UNITED STATES of America, Plaintiff–Appellee, v. Hasan Ali HASAN, Defendant–Appellant.
This case requires us to consider whether the district court applied the correct legal standard in evaluating whether Hasan Ali Hasan was entitled to a court interpreter at grand jury proceedings that led to his indictment for perjury.
We have reviewed the proceedings below twice before. In 2005, Hasan was convicted after a jury trial on three counts of perjury before a grand jury in violation of 18 U.S.C. § 1623. The conviction was appealed and remanded because we concluded that Hasan may not have been able to communicate effectively in English in violation of the Court Interpreters Act, 28 U.S.C. § 1827. We remanded to the district court so the court could make findings related to Hasan's comparative ability to understand the grand jury proceedings. United States v. Hasan, 526 F.3d 653 (10th Cir.2008) (Hasan I ). After remand, Hasan again appealed, this time arguing the court had not adequately followed our directions spelled out in Hasan I. We agreed, leading to a second remand for more specific findings. United States v. Hasan, 609 F.3d 1121 (10th Cir.2010) (Hasan II ).
The district court then entered additional findings and conclusions, based on its review of the grand jury transcripts and its observations of the trial proceedings, that Hasan could sufficiently comprehend and communicate in English at the grand jury proceedings, and that whatever linguistic limitations he had were not so great as to make the proceedings fundamentally unfair. The question presented in this appeal is whether the district court's findings and conclusions satisfy our directions in Hasan I and Hasan II.
We conclude the district court did. Accordingly, exercising jurisdiction pursuant to 28 U.S.C. § 1291, we AFFIRM.
The underlying facts of this case were presented in Hasan I and Hasan II, so we will only briefly review them here.
In 1997, 17–year–old Hasan entered the United States seeking refuge from the Somalian civil war. Citing persecution suffered personally and by his family, Hasan sought and was granted asylum that same year. During government interviews that took place during the asylum process, Hasan gave conflicting testimony regarding the persecution that his family had experienced; specifically the level of persecution, the timeline of key events, and the harm to family members differed in several iterations. Hasan I noted that “[i]t is undisputed that Mr. Hasan is a native Somali speaker and, at the time he entered this country, communicated with government officials exclusively through an interpreter.” 526 F.3d at 656.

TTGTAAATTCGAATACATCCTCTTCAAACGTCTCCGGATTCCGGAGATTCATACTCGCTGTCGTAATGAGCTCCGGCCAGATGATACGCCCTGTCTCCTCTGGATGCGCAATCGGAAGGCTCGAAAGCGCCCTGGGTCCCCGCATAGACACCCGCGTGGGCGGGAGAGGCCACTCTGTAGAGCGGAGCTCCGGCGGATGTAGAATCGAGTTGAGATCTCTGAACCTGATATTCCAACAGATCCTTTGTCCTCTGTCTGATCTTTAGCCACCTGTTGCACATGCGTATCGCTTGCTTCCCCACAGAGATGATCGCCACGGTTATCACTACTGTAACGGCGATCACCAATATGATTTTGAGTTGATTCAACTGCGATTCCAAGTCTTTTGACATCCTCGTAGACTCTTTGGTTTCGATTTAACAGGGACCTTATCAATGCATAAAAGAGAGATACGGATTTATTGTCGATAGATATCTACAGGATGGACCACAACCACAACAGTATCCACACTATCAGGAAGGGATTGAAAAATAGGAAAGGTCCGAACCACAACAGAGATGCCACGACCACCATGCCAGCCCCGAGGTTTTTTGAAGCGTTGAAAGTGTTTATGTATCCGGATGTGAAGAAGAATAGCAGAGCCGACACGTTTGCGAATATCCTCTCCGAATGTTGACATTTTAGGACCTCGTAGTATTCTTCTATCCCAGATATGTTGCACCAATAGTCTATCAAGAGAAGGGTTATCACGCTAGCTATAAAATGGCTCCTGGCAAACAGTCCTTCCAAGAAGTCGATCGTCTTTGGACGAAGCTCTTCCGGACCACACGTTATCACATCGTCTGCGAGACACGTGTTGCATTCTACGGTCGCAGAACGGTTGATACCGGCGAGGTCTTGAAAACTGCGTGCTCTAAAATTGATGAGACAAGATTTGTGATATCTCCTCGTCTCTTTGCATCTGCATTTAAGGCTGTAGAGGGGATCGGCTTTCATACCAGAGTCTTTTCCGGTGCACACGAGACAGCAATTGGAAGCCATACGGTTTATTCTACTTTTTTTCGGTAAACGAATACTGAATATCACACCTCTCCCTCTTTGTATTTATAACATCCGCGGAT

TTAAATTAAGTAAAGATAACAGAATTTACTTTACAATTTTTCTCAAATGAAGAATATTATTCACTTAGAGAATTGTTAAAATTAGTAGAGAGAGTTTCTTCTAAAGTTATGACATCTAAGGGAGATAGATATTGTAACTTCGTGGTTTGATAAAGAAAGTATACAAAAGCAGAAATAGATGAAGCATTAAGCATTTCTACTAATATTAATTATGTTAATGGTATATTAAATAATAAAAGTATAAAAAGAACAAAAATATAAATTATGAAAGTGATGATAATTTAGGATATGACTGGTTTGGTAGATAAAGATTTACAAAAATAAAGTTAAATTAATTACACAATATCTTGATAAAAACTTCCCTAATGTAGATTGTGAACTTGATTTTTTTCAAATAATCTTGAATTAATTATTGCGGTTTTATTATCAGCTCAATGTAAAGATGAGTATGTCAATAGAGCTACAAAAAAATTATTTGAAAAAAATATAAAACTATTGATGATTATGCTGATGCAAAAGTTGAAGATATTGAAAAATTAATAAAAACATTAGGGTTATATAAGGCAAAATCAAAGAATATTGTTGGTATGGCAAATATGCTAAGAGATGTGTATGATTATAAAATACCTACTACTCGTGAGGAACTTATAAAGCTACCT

In the years following his grant of asylum, Hasan found a job as a security guard in Virginia, then moved to Oklahoma, became a bus driver for the Tulsa Public Schools, obtained a commercial driver's license (after passing a test written in English), and married an American woman who spoke no Somali, after initially corresponding with her over the Internet. Hasan also completed five semesters of English as a Second Language courses, and admits that he did well in the courses.
In 2004, a special agent with the Department of Homeland Security reviewed Hasan's file at the request of the FBI, noting the inconsistencies in his statements from 1997. The agent interviewed Hasan, questioning him (in English) regarding inconsistent statements that he made when he entered the United States and when he sought asylum.
In April and November 2005, Hasan was twice called to testify before a federal grand jury. The grand jury was charged with investigating possible false statements made by Hasan during his 2004 interview with the agent, in violation of 18 U.S.C. § 1001. During his grand jury testimony, Hasan was neither represented by counsel nor did he have an interpreter available to assist him; but he requested neither. In addition, he was advised in English of his rights on both occasions, and when asked by the government if he understood what he had been advised, he unequivocally responded “yes.” R., Vol. I at 229–30. At several points during his testimony he appears to have had trouble responding to the questions, despite his representation prior to the proceedings that he understood English. Hasan also specifically waived the use of an interpreter in a meeting with a probation officer shortly after the grand jury proceedings. The grand jury proceedings are described in greater detail in Hasan I (and its Appendix A).
In December 2005, despite initially being investigated for his statements at the time he sought asylum, Hasan was indicted for perjury for discrepancies during his grand jury testimony, pursuant to 18 U.S.C. § 1623. The four counts pertained to: (1) conflicting statements regarding which of Hasan's brothers had been shot and killed; (2) false statements regarding violence directed against his sister; (3) inconsistent statements about a beating that Hasan received; and (4) inconsistent statements regarding Hasan's family name.
A. Pre–Trial Motions
Prior to the perjury trial, Hasan moved to suppress his grand jury testimony because he had been “only ‘summarily advised of his Fifth Amendment rights' to remain silent and to due process, and that he could not have validly waived these rights given his limited understanding of English.” Hasan I, 526 F.3d at 658. He also filed a separate motion asking the court to appoint an interpreter during trial, pursuant to the Court Interpreters Act (CIA). See 28 U.S.C. § 1827. The CIA requires a “presiding judicial officer” to “utilize the services of the most available certified interpreter” if “a witness who may present testimony in ․ judicial proceedings ․ speaks only or primarily a language other than the English language․” Id. at § 1827(d)(1).